Tokyo 2020: Athletes need to take charge of their career, says Anju

Anju Bobby George, the country's lone World championship medallist in athletics, feels athletes should not depend too much on the national federation.

Anju Bobby George, the country's lone World championship medallist in athletics, feels athletes should not depend too much on the national federation.   -  M. Moorthy

The disappointment of the first week of the Olympics is bound to carry over to the second week and put more pressure on athletes in Tokyo, feels Anju Bobby George.

“Definitely, that will be there, we can't help it. We expected a lot, a first-day medal at the Olympics (by weightlifter Mirabai Chanu) means a lot and we expected more. But that did not happen,” said Anju, the country's lone World championship medallist, in a chat with Sportstar on Thursday.

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“It's all in the mind so we'll have to decide. May be it's a one-second thing. The moment you think, I'm not able to do it, everything is gone, everything goes upside down. The pressure is like that at the top level.”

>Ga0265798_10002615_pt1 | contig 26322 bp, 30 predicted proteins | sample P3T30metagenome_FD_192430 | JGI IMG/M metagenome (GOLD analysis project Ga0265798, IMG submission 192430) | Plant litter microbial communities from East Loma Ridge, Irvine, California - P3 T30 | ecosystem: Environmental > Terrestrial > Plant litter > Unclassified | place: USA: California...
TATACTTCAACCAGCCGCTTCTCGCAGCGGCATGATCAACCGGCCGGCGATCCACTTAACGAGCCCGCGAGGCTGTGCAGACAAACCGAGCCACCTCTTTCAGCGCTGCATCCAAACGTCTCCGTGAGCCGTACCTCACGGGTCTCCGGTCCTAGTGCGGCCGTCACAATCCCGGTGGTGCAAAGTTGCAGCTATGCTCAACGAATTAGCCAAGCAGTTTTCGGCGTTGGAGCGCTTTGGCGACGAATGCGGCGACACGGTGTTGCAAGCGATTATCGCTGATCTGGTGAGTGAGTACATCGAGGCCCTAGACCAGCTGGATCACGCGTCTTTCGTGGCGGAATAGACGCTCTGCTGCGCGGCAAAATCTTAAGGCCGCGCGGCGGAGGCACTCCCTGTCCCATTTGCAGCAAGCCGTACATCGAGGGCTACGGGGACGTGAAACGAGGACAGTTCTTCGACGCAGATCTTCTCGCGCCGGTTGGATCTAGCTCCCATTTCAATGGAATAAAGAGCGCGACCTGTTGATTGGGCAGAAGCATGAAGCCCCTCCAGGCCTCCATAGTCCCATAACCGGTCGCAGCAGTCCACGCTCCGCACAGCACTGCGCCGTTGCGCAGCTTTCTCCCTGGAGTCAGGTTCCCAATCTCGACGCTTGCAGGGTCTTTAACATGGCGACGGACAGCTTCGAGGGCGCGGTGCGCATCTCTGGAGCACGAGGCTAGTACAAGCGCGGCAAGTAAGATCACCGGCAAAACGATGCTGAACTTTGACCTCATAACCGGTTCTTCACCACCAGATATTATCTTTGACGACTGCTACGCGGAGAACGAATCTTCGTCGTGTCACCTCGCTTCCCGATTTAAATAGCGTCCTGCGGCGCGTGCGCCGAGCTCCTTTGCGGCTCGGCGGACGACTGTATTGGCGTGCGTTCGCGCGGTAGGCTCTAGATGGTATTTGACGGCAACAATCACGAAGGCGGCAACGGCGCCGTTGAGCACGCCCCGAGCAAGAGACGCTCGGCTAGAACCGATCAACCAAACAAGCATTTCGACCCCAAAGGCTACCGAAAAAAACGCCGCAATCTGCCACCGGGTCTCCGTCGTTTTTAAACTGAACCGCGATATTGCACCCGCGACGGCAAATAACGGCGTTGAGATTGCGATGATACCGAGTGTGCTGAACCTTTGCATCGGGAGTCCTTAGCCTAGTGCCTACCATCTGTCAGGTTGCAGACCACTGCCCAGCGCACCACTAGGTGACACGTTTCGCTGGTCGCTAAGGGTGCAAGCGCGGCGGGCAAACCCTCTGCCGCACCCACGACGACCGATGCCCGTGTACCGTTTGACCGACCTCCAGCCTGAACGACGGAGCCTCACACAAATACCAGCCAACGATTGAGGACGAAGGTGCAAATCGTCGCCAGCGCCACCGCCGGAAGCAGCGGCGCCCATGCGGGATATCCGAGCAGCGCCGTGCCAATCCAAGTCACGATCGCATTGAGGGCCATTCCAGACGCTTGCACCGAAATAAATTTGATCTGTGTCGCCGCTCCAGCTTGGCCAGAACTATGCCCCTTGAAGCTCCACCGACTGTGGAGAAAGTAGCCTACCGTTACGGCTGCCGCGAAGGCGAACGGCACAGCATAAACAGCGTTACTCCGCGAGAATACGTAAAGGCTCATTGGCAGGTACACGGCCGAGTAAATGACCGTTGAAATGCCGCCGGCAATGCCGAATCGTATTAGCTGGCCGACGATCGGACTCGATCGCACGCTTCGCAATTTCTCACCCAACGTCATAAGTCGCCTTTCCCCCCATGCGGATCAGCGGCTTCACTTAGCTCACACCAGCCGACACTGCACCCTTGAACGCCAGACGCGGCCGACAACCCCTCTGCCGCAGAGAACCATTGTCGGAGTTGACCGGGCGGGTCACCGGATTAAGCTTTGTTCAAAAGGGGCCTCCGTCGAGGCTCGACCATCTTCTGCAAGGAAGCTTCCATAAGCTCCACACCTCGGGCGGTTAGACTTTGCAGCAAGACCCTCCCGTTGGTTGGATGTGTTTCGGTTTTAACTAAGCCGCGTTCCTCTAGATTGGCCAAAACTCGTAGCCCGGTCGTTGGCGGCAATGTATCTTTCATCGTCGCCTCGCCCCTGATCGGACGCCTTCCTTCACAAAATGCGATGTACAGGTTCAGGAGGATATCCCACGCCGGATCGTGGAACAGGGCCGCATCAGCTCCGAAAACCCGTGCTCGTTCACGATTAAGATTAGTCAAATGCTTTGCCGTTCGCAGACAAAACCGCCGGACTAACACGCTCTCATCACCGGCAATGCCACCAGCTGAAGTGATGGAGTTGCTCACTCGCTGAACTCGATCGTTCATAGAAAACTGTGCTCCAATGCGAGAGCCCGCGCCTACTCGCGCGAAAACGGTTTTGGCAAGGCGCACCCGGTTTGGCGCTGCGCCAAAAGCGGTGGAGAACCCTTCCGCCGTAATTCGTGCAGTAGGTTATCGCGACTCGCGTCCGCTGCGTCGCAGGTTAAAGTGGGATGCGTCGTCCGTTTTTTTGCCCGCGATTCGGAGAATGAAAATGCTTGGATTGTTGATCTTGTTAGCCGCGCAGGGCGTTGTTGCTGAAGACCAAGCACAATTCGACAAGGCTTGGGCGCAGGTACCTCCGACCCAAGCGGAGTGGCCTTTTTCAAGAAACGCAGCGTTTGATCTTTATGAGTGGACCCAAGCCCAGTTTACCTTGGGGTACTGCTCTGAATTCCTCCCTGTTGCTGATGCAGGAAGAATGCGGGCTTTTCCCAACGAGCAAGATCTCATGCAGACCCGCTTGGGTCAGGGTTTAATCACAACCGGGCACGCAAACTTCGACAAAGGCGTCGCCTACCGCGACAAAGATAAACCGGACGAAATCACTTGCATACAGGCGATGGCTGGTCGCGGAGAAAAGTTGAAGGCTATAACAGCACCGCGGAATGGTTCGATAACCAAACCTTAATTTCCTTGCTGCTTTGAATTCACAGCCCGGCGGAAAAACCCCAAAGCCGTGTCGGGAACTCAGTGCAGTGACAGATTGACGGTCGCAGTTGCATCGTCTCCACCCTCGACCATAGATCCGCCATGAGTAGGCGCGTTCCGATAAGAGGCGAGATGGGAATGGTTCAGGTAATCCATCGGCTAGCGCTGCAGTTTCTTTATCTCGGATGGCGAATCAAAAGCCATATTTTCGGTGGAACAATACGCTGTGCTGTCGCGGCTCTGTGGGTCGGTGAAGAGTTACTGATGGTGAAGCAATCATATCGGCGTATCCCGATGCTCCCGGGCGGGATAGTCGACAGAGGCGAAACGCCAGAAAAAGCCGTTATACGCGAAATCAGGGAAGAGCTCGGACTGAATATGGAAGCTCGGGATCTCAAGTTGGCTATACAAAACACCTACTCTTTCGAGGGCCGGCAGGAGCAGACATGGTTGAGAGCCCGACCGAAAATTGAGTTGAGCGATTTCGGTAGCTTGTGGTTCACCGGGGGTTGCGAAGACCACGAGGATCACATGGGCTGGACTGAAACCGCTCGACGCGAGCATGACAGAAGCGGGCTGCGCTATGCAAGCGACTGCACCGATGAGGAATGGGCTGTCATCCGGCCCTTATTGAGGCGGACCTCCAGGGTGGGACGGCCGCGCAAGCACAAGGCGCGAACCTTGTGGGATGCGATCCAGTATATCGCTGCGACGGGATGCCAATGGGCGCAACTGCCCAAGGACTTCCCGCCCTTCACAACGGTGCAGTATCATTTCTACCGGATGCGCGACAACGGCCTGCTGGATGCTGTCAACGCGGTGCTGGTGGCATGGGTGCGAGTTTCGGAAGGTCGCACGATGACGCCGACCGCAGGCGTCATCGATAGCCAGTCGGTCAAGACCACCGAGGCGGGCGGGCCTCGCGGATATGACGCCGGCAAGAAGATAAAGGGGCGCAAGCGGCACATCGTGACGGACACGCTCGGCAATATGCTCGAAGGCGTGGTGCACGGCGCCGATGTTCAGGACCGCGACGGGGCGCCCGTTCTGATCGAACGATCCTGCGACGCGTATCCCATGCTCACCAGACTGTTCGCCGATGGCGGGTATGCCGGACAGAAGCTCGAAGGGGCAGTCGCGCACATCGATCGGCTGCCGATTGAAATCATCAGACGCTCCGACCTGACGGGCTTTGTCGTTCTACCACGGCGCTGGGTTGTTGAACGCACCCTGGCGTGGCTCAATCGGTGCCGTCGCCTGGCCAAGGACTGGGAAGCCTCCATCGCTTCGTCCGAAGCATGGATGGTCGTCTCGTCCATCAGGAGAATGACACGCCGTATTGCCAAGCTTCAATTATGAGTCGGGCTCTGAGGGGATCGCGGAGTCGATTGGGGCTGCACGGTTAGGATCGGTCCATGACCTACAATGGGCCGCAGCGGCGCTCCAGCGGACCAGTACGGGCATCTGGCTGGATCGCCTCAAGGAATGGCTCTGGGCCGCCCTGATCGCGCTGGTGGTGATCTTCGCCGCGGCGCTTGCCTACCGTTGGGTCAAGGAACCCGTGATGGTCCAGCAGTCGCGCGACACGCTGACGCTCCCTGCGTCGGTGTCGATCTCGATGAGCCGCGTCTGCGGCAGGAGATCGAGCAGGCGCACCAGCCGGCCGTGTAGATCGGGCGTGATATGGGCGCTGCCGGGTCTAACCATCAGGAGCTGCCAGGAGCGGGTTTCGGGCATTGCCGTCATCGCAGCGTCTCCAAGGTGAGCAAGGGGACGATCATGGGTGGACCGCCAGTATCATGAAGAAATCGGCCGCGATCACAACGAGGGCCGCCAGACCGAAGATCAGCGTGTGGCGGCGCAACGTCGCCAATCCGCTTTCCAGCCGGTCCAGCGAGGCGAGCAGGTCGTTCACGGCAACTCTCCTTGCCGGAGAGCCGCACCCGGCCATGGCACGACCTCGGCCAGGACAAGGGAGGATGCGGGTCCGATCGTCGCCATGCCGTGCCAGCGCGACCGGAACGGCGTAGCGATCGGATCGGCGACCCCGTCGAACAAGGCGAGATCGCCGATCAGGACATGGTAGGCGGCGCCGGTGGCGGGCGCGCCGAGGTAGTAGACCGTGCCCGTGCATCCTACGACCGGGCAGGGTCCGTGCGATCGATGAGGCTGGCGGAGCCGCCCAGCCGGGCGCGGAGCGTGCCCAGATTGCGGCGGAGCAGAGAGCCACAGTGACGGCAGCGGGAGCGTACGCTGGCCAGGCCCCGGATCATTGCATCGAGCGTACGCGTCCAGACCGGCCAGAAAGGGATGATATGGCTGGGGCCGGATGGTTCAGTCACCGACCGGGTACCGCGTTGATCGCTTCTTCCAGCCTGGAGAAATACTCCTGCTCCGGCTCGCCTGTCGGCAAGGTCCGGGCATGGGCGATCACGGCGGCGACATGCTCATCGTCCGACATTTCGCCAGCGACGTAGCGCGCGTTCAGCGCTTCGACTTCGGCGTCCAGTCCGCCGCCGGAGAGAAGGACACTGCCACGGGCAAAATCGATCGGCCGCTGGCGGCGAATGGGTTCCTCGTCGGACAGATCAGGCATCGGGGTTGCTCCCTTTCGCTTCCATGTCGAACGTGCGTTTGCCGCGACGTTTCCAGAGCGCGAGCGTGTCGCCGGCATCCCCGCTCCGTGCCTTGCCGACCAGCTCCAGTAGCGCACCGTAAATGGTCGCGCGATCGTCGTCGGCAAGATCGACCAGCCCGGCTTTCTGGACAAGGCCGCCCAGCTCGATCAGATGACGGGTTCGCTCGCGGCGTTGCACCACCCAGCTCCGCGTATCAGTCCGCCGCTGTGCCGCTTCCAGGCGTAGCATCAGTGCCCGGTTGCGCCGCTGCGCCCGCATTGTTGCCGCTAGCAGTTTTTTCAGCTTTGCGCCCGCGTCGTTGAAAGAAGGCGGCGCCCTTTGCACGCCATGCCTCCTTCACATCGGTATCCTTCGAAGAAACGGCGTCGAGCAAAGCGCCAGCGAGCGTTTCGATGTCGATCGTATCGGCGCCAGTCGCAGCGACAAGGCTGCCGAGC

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She also felt that it's now time for athletes to take charge of their career instead of depending too much on the national federation.

“Normally in other countries, they get competitions through their manager. They go steadily from small competitions to higher-level meets. But Indian athletes always look to the AFI, SAI or the ministry and complain that they are not being sent abroad, that they don't have competitions.

“You have to do that through professional managers and plan well in advance. We have to decide which competition we are aiming for and through that how we need to peak and where we need to travel. It is our decision. Here in India we always keep blaming the system.”

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